In Python, if I install a package with pip install package_name, I can open a Python repl by typing python and simply import the package by its name, regardless of what directory I'm currently in in the filesystem.

Like so

$ python
Python 2.7.3 (default, Sep 26 2013, 20:03:06) 
[GCC 4.6.3] on linux2
Type "help", "copyright", "credits" or "license" for more information.
>>> import requests

and the requests library is imported and I can play with it in the repl.

In Scala, I know how to do this in a project that uses sbt, but for learning purposes, I would like to install a package in such a way so that I can simply type scala at the command line and then import the installed package, without being tied to a specific project.

$ scala
Welcome to Scala version 2.10.2 (Java HotSpot(TM) 64-Bit Server VM, Java 1.7.0_40).
Type in expressions to have them evaluated.
Type :help for more information.

scala> import scalaz._
<console>:7: error: not found: value scalaz
       import scalaz._

How can I do this?

  • 1
    I think you were putting fingers on one of the biggest weaknesses of Java/Scala, compared to Scala. – Daniel Oct 23 '18 at 3:55

Scala is different from Python. Code compiled for Scala 2.9.x is not compatible to 2.10.x. So global definitions can cause a lot of problems if you work with different versions.

You can use SBT and add to $HOME/.sbt/plugins/build.sbt

libraryDependencies += "org.scalaz" %% "scalaz-core" % "7.0.4"


libraryDependencies += "org.scalaz" % "scalaz-core_2.10" % "7.0.4"

and then go to /tmp and start a Scala REPL with SBT:

sbt console

But on long term it is not a good idea.

The best thing would be to install SBT, create a file build.sbt and put this in it:

libraryDependencies += "org.scalaz" % "scalaz-core_2.10" % "7.0.4"

scalaVersion := "2.10.2" 

initialCommands in console := "import scalaz._, Scalaz._"

Now change with the console into the folder of build.sbt and run

sbt console

With this you can experiment with the REPL and have already scalaz imported and in the class path. In addition it is easy to add additional dependencies. SBT is cool, you don't need to install new Scala versions manually, just declare it in build.sbt.

  • 1
    I wish there was an easier solution. – Daniel Oct 23 '18 at 3:53

In addition to S.R.I i'm using the following solution, shell script:


    scala -cp  ~/.ivy2/cache/org.scalaz/scalaz-core_2.10/bundles/scalaz-core_2.10-7.1.0-M3.jar ... other libs

then just call it in the terminal:

$ scalaz
Welcome to Scala version 2.10.3 (Java HotSpot(TM) 64-Bit Server VM, Java 1.7.0_40).
Type in expressions to have them evaluated.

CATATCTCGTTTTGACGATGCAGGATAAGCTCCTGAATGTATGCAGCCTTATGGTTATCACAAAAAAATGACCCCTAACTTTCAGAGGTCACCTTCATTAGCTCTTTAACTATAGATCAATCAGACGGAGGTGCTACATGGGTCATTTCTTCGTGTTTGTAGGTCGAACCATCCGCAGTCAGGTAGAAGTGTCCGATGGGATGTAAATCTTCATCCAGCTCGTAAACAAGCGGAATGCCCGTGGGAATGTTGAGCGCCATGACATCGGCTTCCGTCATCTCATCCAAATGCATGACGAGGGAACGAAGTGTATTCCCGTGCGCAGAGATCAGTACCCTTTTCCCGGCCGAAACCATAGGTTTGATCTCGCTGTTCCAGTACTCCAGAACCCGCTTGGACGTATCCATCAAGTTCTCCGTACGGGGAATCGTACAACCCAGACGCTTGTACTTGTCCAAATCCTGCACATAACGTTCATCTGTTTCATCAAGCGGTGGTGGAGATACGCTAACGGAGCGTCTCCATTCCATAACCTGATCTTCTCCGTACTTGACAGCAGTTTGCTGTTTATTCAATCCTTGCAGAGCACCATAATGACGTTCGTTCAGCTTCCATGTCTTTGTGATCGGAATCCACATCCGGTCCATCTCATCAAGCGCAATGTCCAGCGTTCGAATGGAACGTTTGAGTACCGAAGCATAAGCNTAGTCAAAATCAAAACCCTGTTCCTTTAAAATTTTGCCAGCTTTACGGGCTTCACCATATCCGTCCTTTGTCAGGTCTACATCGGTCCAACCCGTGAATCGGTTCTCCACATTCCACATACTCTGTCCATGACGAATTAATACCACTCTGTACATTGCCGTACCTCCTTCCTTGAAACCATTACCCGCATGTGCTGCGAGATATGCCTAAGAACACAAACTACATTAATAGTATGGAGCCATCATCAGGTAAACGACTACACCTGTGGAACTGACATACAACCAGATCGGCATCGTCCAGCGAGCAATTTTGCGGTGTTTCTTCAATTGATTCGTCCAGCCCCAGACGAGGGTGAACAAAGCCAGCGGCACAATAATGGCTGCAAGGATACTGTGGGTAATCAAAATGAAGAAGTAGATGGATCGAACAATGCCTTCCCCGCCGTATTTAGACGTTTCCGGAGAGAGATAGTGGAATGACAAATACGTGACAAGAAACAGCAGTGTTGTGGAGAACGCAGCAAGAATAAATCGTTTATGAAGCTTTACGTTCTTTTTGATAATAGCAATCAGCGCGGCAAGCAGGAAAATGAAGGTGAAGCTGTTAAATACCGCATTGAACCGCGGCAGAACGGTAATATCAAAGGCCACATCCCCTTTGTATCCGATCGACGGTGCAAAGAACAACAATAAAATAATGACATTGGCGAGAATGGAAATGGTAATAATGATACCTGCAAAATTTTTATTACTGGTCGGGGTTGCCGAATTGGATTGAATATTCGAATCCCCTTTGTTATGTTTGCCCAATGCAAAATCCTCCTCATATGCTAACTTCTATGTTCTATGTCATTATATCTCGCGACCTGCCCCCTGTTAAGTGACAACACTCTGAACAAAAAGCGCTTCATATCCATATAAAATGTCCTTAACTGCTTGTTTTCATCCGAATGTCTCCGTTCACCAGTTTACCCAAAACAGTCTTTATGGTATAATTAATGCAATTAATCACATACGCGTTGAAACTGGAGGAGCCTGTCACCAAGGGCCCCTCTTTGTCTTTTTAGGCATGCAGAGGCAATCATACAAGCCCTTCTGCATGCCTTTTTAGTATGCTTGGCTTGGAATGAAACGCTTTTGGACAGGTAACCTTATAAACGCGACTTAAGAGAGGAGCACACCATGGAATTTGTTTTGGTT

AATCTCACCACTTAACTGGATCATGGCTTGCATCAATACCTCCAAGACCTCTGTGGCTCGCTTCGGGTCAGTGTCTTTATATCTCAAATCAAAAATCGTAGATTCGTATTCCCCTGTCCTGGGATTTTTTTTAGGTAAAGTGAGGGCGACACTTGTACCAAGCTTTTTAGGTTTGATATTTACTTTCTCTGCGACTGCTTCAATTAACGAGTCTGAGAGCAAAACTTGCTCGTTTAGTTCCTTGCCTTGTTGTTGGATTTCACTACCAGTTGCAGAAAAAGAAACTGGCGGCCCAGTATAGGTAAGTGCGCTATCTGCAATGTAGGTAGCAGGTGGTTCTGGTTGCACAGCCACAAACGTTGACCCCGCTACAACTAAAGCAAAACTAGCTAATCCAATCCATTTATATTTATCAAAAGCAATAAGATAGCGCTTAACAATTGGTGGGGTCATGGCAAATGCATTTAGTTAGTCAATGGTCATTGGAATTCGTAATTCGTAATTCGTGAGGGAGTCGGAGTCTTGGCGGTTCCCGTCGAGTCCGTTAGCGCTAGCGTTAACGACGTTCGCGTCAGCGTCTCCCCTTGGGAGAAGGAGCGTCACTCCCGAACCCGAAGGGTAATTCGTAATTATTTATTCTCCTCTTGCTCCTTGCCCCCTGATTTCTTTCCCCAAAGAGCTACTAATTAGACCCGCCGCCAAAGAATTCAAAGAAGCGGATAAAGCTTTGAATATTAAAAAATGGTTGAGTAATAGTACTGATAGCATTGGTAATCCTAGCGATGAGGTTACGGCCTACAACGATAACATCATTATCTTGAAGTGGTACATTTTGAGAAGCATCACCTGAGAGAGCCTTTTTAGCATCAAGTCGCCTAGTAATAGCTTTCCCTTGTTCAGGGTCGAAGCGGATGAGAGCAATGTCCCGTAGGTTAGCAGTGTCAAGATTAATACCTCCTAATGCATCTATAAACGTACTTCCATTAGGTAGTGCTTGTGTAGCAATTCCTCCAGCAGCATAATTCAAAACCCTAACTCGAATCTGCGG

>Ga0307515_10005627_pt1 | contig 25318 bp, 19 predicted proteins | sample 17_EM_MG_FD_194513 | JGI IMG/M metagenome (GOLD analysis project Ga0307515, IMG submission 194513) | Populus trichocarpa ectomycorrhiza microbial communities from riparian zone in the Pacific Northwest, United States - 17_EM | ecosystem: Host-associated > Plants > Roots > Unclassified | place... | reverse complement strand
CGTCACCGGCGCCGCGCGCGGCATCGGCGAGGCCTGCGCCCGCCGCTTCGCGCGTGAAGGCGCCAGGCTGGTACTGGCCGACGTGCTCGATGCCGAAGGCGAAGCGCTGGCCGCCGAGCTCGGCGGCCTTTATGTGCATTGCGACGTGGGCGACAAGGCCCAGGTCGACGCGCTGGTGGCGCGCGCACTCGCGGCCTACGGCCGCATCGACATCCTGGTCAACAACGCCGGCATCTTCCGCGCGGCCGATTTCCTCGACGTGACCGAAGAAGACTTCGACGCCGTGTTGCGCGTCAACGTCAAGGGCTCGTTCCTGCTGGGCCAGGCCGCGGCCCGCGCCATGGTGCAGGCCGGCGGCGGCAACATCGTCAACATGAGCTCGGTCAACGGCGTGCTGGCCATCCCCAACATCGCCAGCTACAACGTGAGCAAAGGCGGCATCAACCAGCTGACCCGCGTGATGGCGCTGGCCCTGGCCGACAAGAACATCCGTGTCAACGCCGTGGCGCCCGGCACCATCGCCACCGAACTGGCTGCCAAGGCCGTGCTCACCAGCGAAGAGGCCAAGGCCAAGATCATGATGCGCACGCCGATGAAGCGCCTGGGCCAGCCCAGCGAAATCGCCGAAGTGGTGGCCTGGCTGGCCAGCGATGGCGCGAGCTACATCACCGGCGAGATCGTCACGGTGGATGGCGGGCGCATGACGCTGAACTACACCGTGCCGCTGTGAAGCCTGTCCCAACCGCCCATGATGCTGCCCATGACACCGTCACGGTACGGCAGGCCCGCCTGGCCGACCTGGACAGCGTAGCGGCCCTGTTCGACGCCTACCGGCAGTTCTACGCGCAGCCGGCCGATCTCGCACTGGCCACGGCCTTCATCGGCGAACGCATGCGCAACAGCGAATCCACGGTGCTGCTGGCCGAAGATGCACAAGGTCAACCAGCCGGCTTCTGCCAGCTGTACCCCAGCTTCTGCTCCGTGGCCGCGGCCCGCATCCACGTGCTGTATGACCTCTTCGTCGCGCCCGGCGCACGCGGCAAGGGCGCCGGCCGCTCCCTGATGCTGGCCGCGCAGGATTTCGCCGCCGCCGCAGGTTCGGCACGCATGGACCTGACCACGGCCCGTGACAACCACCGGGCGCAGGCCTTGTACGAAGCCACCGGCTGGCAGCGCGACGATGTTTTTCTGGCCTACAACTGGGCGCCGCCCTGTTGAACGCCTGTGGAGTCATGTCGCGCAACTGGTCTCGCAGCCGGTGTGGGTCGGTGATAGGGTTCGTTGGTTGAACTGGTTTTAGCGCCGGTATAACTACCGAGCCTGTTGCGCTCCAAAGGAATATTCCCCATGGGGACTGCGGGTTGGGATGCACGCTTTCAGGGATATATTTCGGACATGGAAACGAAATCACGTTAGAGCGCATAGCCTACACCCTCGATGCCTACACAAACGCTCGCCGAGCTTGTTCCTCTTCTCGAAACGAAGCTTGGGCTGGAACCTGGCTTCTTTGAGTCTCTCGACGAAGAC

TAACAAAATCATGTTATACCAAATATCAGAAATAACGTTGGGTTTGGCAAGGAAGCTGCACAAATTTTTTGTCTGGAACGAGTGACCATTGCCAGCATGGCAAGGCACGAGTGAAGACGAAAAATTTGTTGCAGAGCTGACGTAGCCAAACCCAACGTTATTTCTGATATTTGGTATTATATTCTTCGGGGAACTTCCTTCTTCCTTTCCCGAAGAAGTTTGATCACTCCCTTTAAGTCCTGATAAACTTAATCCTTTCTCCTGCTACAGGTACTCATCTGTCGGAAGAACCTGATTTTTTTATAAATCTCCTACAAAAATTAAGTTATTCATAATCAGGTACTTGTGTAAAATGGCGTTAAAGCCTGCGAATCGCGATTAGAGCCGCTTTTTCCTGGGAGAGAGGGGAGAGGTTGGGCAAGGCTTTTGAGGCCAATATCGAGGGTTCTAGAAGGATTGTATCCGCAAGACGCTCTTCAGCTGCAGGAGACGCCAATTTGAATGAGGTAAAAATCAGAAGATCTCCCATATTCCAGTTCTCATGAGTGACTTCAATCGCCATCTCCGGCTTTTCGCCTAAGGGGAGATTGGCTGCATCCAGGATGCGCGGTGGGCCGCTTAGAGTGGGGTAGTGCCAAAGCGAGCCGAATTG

Type :help for more information.

scala> import scalaz._; import Scalaz._
import scalaz._
import Scalaz._

scala> Monad[Option].point(1)
res0: Option[Int] = Some(1)


This is generally not recommended since most jar libraries are meant to be used along with programmer projects. Also, unlike other ecosystems, jar libraries are usually installed via some user mode library management tool like ivy or maven or sbt, as you may have observed.

If you really want to do this, you can install jars to scala's TOOL_CLASSPATH location which you can find out from scala.bat or scala shell script file bundled along with your scala distribution. Alternatively, you can build your own custom scala repl, which can load globally installable libraries from some configured location. Either way, it requires futzing with the TOOL_CLASSPATH.

P.S: I currently do not have access to the actual scala.bat file to help you with this, but you can look it up here and here to understand what I mean. Note that these files may not show how the .bat files are structured as those in the distribution(and may be quite dated). Please look it up in the official distribution for information.


I can explain a bit more now that I'm back and looked at the actual scala batch and shell scripts included in official distribution :-)

Like I said above, the scala script loads all jar files present in its TOOL_CLASSPATH folder which is usually ${SCALA_HOME}/lib. It also offers the ability to add to TOOL_CLASSPATH with the promising -toolcp option - Let's see what it shows: (the batch script is similar - I'll just show things from scala shell script)

while [[ $# -gt 0 ]]; do
  case "$1" in
      # pass to scala as well: otherwise we lose it sometimes when we
      # need it, e.g. communicating with a server compiler.
      java_args=("${java_args[@]}" "$1")
      scala_args=("${scala_args[@]}" "$1")
      # as with -D, pass to scala even though it will almost
      # never be used.
      java_args=("${java_args[@]}" "${1:2}")
      scala_args=("${scala_args[@]}" "$1")
      shift 2
      unset usebootcp
      scala_args=("${scala_args[@]}" "$1")

As you can see, this is sorely limiting - you'd have to specify each jar to be added. You could just use -cp! Can we make it better? Sure, we'd have to muck around in this toolcp business.

addtoToolCP() {
    for i in $(find $1 -name "*.jar")
        if [[ -z "$TOOLCP" ]]

So, you could just check for the emptiness of our TOOLCP parameter and accordingly call scala as scala -toolcp $TOOLCP if it's non-empty. Now, you can just invoke your shell script as: myscalascript <list-of-paths-to-be-added-to-toolcp>. Or you could just keep one folder and go on adding new libraries to that folder. Hope this helps - as others have said, do watch out for binary compatibility issues. Binary incompatibility issues would only affect major scala versions, minor versions should be perfectly compatible. Lastly, at risk of repeating myself to death, use this only if you're sure you want this. :-)

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